After retooling social impact programs to meet the specific needs of the COVID-19 pandemic, social impact leaders were forced to assess their programming again for an evolving hybrid future. No one can predict how the post-COVID world will play out, but our speakers shared a few examples of what they plan to do with the programs created during the pandemic.
Amanda Lenaghan of Cruise highlighted how Cruise will dedicate a portion of its AV fleet long term to serve individuals that need access to basic needs. As Cruise expands and commercializes, it will always leverage what they do best as a business to support its local communities.
Karl Robillard of Twitter described how the COVID-19 pandemic really allowed the Twitter for Good Team to better understand how best to leverage the product of Twitter itself. This resulted in enhancing Twitter’s Campaign for Change program. The program relied on Twitter’s Brand Strategy Teams—who are known for their advertising and extravagant launches—and started doing that for nonprofits. Then from there, the program tapped into engineering and other teams to conceptualize the whole machine of Twitter and direct that to nonprofits.
After the murder of George Floyd, we had so much energy towards racial equity and justice. And one of the groups [Twitter] started partnering with was the NAACP LDF and they were working specifically on voter suppression in advance of the 2020 election. So [Twitter was] able to work with that cross-functional team and use Twitter as a tool in the day and in the moment to kind of report and identify any evidence of voter suppression. The NAACP LDF was able to get their most prolific content on Twitter, they got the most eyeballs on their work, and they were doing something of real tangible value at the same time.
—Karl Robillard, Head of Social Impact, Twitter
Victor Cordon of Okta spotlighted Okta’s newfound reach around the world. Through Okta’s focus on remote and dynamic work, employees are enabled to do their job wherever they want. And through that dynamic work, Okta has been empowering employees to find the issues that they’re individually passionate about and create the tools and space that allow them to start making the change they want to see.
Then in the case of the nonprofit panelist, Bita Nazarian of 826 Valencia outlined a different situation where they planned to cut many of the virtual programs created during the COVID-19 pandemic in favor of in-person programs. Bita explained that classes at 826 Valencia, especially with younger kids, help the students significantly more when they are in person than in a virtual setting. Bita, however, said that 826 Valencia plans to keep a few remote classes alongside the in-person classes as the older students were adept at navigating the online environment and succeeding in a virtual setting.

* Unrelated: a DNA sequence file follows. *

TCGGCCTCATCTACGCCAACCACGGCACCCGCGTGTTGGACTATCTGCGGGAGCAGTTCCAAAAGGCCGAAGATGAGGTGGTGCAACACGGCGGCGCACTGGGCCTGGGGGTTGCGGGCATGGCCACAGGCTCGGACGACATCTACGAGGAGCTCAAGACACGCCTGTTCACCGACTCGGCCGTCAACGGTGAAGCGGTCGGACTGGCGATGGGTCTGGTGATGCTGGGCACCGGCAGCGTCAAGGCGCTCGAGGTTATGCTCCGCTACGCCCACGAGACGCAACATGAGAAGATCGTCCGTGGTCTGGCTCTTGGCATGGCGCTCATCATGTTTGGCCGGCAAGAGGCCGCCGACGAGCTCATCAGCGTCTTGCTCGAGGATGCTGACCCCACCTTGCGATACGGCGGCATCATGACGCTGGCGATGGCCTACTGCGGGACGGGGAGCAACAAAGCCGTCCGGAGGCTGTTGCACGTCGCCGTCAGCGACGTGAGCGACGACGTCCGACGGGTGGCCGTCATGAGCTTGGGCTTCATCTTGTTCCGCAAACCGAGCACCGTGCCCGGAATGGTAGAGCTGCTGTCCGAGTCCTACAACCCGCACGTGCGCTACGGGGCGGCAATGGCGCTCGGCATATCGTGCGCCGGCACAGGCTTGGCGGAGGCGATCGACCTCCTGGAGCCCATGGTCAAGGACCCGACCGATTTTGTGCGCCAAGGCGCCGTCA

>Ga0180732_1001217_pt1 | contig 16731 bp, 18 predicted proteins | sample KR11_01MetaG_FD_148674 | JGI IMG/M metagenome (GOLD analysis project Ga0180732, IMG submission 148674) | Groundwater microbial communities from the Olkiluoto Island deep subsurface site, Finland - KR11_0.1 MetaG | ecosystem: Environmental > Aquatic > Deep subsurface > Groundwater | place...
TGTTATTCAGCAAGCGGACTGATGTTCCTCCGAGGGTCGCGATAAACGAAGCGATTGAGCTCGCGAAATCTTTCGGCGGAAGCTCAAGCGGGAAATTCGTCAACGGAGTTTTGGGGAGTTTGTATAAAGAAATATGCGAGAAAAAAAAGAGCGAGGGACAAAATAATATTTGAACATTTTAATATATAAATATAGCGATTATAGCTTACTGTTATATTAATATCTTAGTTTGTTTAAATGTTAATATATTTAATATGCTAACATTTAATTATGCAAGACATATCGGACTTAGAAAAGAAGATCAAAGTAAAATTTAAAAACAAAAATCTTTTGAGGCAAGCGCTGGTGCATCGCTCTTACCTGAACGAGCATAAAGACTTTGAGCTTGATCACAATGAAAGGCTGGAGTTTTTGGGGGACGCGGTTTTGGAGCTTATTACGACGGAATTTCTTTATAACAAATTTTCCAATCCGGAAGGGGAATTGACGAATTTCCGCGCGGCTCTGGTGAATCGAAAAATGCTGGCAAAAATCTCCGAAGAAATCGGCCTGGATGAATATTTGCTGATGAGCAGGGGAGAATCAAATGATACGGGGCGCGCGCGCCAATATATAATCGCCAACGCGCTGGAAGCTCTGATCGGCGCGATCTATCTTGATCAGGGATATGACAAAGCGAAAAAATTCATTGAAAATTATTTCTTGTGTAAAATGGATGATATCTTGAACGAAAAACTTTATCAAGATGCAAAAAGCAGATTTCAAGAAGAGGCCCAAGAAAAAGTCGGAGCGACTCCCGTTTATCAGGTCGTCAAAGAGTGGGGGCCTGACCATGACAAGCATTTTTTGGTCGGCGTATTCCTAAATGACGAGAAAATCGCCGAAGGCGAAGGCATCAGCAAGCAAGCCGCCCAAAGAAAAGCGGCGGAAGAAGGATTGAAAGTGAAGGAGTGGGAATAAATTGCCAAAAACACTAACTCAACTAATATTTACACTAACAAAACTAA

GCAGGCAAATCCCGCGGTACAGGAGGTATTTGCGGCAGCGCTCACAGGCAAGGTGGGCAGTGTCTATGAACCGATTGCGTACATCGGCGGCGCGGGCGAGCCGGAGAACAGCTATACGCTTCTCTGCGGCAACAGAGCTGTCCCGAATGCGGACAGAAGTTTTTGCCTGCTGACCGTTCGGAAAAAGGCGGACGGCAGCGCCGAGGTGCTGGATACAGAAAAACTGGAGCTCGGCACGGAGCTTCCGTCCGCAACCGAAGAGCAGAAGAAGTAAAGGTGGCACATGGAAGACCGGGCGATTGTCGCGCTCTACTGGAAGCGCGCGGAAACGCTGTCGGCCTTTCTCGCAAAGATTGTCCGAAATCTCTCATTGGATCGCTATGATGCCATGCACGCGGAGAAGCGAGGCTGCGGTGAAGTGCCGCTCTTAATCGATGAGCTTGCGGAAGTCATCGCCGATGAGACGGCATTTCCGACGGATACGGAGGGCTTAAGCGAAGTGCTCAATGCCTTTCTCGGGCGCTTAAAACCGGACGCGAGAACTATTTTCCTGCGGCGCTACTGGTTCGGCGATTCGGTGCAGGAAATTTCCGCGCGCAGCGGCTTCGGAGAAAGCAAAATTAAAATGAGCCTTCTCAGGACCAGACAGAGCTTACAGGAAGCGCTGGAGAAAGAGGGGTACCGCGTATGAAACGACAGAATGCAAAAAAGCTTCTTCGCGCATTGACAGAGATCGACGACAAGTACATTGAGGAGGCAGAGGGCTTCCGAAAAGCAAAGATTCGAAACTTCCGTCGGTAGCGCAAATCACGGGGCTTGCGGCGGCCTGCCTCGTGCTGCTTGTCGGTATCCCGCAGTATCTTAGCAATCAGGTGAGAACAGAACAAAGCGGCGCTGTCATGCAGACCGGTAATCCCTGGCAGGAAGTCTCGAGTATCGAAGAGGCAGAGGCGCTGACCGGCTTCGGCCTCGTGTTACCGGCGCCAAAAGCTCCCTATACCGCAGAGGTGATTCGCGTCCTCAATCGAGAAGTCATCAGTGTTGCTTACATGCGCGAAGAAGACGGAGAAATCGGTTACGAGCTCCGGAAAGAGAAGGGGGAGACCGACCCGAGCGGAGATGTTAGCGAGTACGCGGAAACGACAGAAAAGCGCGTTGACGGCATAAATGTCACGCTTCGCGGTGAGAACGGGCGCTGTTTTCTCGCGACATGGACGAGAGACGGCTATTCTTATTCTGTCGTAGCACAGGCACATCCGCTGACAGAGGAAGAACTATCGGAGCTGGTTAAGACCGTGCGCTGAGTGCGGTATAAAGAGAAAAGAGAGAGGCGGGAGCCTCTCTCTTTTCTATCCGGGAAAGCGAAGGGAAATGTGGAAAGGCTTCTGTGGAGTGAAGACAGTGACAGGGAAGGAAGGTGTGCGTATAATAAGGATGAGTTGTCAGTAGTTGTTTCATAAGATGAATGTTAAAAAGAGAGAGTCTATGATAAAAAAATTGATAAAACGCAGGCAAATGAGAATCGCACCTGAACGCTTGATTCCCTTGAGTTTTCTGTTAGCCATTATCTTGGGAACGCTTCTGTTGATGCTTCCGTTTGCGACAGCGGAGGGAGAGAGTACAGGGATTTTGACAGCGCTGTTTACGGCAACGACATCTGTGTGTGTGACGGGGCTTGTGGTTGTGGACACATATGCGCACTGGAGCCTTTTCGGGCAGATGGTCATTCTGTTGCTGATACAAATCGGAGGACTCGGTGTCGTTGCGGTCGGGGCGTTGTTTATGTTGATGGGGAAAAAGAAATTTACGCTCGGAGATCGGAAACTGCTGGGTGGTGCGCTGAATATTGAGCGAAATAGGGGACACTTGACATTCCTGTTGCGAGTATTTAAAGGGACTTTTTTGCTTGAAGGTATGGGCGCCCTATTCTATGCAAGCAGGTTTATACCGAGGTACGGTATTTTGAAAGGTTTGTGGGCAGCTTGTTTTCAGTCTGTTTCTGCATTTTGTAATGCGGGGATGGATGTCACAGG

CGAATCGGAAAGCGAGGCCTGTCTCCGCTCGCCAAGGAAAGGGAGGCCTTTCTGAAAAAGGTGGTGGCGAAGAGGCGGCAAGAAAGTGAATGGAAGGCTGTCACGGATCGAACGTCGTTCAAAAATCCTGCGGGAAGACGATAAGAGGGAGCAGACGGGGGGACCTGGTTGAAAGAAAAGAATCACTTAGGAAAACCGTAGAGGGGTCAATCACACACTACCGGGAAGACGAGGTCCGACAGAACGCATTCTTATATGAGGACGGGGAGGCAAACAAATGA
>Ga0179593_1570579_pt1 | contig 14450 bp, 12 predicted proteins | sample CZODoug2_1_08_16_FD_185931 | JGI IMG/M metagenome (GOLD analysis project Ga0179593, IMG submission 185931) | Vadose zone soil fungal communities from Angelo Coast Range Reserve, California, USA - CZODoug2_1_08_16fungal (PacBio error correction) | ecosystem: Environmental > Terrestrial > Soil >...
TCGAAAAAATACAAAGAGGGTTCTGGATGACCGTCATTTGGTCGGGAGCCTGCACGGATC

CURATING ENGAGING AND IMPACTFUL VIRTUAL VOLUNTEERING OPPORTUNITIES
Virtual volunteering opportunities are here to stay. Social impact professionals, however, discovered early on that most virtual volunteering opportunities have proven difficult to recreate the same type of volunteer engagement and real-world impact as in-person volunteering. After two years of being around a slew of virtual volunteering programs, our speakers shared examples of the type of programs they’ve seen be successful.
- Missing Maps. It’s a program that Okta primarily promotes to new hires to help map areas of the world that aren’t mapped. The open, collaborative project is an easy way for employees to do something that’s online, is asynchronous, and is a great entry point into volunteerism.
- Mock interviews. Cruise partners with its workforce development partners to conduct remote mock interviews. If interviews are held in a remote setting, people should prepare that way as well.
- Be My Eyes. This app allows anyone, anywhere to help with visual cues and assist people who are visually impaired. It’s easy and you have total control as a volunteer.
- Move for Good. During Twitter’s company-wide day of service, they invited employees to move, to run, to walk, to dance, or however they wanted to do it. Employees did it together from anywhere in the world, while simultaneously fundraising for a great cause.
EXPANDING A SOCIAL IMPACT PRESENCE IN NEW COMMUNITIES
As employees move across the country and around the world, employees have become some of the company’s greatest assets. Employees can now expand the company’s reach to newfound communities that would have seemed unimaginable before the COVID-19 pandemic. To make tapping into a new community and forging new partnerships seamless, our speakers offered these three useful tips:
- Engage early. Build trust and communication upfront with new partners to spur a successful and potentially long-term partnership.
- Community first. Understand the community and leverage the knowledge of the community leaders to determine how best to help.
- Let your guardrails down and be willing to listen. You don’t need to reinvent the wheel or come up with a new solution, many organizations have the solution and need to be connected or need the resources.